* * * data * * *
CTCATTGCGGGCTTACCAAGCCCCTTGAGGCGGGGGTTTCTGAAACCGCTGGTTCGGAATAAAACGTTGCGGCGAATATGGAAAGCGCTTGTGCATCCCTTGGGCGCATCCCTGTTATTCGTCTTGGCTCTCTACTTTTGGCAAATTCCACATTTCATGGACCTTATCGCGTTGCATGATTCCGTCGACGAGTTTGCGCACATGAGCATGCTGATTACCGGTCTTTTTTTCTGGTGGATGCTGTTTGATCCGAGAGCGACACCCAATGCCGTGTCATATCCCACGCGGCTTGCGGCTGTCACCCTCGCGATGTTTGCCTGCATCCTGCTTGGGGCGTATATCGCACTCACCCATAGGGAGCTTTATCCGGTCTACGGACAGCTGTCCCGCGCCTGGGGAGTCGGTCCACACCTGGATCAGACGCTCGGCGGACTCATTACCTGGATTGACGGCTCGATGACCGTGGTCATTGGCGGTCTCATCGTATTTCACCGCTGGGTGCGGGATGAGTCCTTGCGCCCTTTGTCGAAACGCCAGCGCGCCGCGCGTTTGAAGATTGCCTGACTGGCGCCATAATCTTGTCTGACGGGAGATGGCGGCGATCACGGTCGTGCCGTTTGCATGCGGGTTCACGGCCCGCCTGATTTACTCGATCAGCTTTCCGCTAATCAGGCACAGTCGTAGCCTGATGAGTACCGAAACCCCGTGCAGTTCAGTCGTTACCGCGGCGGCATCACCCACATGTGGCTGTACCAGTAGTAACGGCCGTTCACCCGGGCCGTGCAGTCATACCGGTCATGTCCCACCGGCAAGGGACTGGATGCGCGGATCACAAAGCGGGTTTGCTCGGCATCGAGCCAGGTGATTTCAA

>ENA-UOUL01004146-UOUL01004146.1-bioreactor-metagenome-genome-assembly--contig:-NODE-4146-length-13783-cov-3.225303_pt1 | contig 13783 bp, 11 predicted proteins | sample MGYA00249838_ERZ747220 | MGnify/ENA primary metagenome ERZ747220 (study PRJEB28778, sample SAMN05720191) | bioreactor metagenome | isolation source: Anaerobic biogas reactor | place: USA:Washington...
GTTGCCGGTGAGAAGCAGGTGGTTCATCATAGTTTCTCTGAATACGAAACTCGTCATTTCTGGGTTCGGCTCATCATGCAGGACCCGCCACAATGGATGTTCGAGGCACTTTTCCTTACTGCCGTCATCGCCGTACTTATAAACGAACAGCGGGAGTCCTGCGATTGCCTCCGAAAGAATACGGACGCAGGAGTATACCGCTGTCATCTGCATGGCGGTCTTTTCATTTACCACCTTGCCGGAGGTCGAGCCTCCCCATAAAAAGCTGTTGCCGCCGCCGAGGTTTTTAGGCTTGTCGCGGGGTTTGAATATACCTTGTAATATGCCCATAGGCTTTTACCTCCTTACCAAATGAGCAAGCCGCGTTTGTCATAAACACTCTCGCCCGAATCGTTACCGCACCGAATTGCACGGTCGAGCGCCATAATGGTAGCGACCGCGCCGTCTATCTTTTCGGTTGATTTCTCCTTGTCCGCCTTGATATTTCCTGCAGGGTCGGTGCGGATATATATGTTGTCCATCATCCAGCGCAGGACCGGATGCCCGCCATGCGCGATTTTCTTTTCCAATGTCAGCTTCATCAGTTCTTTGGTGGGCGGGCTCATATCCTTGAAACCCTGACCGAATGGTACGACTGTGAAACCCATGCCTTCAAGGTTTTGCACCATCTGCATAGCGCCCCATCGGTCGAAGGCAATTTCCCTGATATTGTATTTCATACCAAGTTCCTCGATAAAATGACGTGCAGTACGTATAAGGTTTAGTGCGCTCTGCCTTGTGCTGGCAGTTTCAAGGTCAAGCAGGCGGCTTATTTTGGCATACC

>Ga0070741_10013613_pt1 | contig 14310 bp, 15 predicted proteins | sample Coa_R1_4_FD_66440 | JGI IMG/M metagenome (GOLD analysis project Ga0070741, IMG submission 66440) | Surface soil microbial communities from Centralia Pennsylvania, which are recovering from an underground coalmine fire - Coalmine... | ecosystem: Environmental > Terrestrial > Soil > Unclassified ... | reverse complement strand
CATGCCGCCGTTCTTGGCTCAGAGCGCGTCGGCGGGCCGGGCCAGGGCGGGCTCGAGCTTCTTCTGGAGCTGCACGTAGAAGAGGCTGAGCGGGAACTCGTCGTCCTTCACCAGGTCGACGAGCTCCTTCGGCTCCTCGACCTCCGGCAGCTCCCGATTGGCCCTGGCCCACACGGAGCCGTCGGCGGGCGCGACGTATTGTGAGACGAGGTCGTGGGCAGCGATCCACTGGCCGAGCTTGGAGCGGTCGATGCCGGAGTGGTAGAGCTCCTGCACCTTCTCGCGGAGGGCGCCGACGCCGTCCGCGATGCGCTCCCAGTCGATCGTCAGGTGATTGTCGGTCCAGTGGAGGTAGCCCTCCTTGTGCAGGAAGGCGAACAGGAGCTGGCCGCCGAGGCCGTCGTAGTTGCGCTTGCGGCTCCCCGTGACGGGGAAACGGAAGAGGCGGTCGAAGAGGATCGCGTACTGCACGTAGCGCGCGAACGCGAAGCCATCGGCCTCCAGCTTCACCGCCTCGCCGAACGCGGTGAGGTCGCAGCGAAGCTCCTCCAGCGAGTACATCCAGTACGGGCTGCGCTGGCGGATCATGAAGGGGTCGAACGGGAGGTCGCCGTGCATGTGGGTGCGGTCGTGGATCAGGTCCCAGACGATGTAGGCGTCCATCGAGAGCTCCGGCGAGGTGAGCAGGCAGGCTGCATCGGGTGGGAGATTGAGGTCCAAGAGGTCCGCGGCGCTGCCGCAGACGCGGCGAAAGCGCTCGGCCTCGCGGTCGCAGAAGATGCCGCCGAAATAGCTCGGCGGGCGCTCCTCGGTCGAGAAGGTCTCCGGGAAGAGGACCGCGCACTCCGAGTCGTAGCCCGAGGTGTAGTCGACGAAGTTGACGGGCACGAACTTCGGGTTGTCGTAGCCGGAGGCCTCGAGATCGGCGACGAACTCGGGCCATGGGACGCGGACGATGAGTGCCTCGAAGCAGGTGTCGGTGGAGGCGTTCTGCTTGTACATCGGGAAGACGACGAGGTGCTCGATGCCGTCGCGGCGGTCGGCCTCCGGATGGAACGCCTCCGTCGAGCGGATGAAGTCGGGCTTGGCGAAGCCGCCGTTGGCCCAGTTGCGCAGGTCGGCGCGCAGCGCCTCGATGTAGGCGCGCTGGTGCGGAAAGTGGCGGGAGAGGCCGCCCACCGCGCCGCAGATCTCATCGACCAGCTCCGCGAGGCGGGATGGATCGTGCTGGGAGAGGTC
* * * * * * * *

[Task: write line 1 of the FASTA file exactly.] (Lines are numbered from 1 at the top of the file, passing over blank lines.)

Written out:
CTCATTGCGGGCTTACCAAGCCCCTTGAGGCGGGGGTTTCTGAAACCGCTGGTTCGGAATAAAACGTTGCGGCGAATATGGAAAGCGCTTGTGCATCCCTTGGGCGCATCCCTGTTATTCGTCTTGGCTCTCTACTTTTGGCAAATTCCACATTTCATGGACCTTATCGCGTTGCATGATTCCGTCGACGAGTTTGCGCACATGAGCATGCTGATTACCGGTCTTTTTTTCTGGTGGATGCTGTTTGATCCGAGAGCGACACCCAATGCCGTGTCATATCCCACGCGGCTTGCGGCTGTCACCCTCGCGATGTTTGCCTGCATCCTGCTTGGGGCGTATATCGCACTCACCCATAGGGAGCTTTATCCGGTCTACGGACAGCTGTCCCGCGCCTGGGGAGTCGGTCCACACCTGGATCAGACGCTCGGCGGACTCATTACCTGGATTGACGGCTCGATGACCGTGGTCATTGGCGGTCTCATCGTATTTCACCGCTGGGTGCGGGATGAGTCCTTGCGCCCTTTGTCGAAACGCCAGCGCGCCGCGCGTTTGAAGATTGCCTGACTGGCGCCATAATCTTGTCTGACGGGAGATGGCGGCGATCACGGTCGTGCCGTTTGCATGCGGGTTCACGGCCCGCCTGATTTACTCGATCAGCTTTCCGCTAATCAGGCACAGTCGTAGCCTGATGAGTACCGAAACCCCGTGCAGTTCAGTCGTTACCGCGGCGGCATCACCCACATGTGGCTGTACCAGTAGTAACGGCCGTTCACCCGGGCCGTGCAGTCATACCGGTCATGTCCCACCGGCAAGGGACTGGATGCGCGGATCACAAAGCGGGTTTGCTCGGCATCGAGCCAGGTGATTTCAA